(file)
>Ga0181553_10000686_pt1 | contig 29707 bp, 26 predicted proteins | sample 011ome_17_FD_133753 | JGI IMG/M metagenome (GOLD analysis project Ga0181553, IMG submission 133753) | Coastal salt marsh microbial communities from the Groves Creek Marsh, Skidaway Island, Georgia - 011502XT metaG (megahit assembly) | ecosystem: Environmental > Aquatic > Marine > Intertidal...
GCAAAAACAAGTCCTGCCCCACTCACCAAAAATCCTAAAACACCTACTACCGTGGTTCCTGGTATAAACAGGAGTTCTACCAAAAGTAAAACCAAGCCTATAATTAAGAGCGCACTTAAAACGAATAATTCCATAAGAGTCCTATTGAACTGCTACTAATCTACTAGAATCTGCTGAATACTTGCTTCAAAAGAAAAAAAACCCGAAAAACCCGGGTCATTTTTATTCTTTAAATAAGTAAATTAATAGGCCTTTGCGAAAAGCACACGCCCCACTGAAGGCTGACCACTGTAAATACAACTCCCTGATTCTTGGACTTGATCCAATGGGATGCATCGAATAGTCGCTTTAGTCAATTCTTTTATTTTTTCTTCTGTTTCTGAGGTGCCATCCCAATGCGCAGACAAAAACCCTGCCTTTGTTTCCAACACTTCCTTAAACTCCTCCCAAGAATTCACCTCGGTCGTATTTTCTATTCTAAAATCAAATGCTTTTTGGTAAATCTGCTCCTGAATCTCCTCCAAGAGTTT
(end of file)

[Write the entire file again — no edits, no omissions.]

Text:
>Ga0181553_10000686_pt1 | contig 29707 bp, 26 predicted proteins | sample 011ome_17_FD_133753 | JGI IMG/M metagenome (GOLD analysis project Ga0181553, IMG submission 133753) | Coastal salt marsh microbial communities from the Groves Creek Marsh, Skidaway Island, Georgia - 011502XT metaG (megahit assembly) | ecosystem: Environmental > Aquatic > Marine > Intertidal...
GCAAAAACAAGTCCTGCCCCACTCACCAAAAATCCTAAAACACCTACTACCGTGGTTCCTGGTATAAACAGGAGTTCTACCAAAAGTAAAACCAAGCCTATAATTAAGAGCGCACTTAAAACGAATAATTCCATAAGAGTCCTATTGAACTGCTACTAATCTACTAGAATCTGCTGAATACTTGCTTCAAAAGAAAAAAAACCCGAAAAACCCGGGTCATTTTTATTCTTTAAATAAGTAAATTAATAGGCCTTTGCGAAAAGCACACGCCCCACTGAAGGCTGACCACTGTAAATACAACTCCCTGATTCTTGGACTTGATCCAATGGGATGCATCGAATAGTCGCTTTAGTCAATTCTTTTATTTTTTCTTCTGTTTCTGAGGTGCCATCCCAATGCGCAGACAAAAACCCTGCCTTTGTTTCCAACACTTCCTTAAACTCCTCCCAAGAATTCACCTCGGTCGTATTTTCTATTCTAAAATCAAATGCTTTTTGGTAAATCTGCTCCTGAATCTCCTCCAAGAGTTT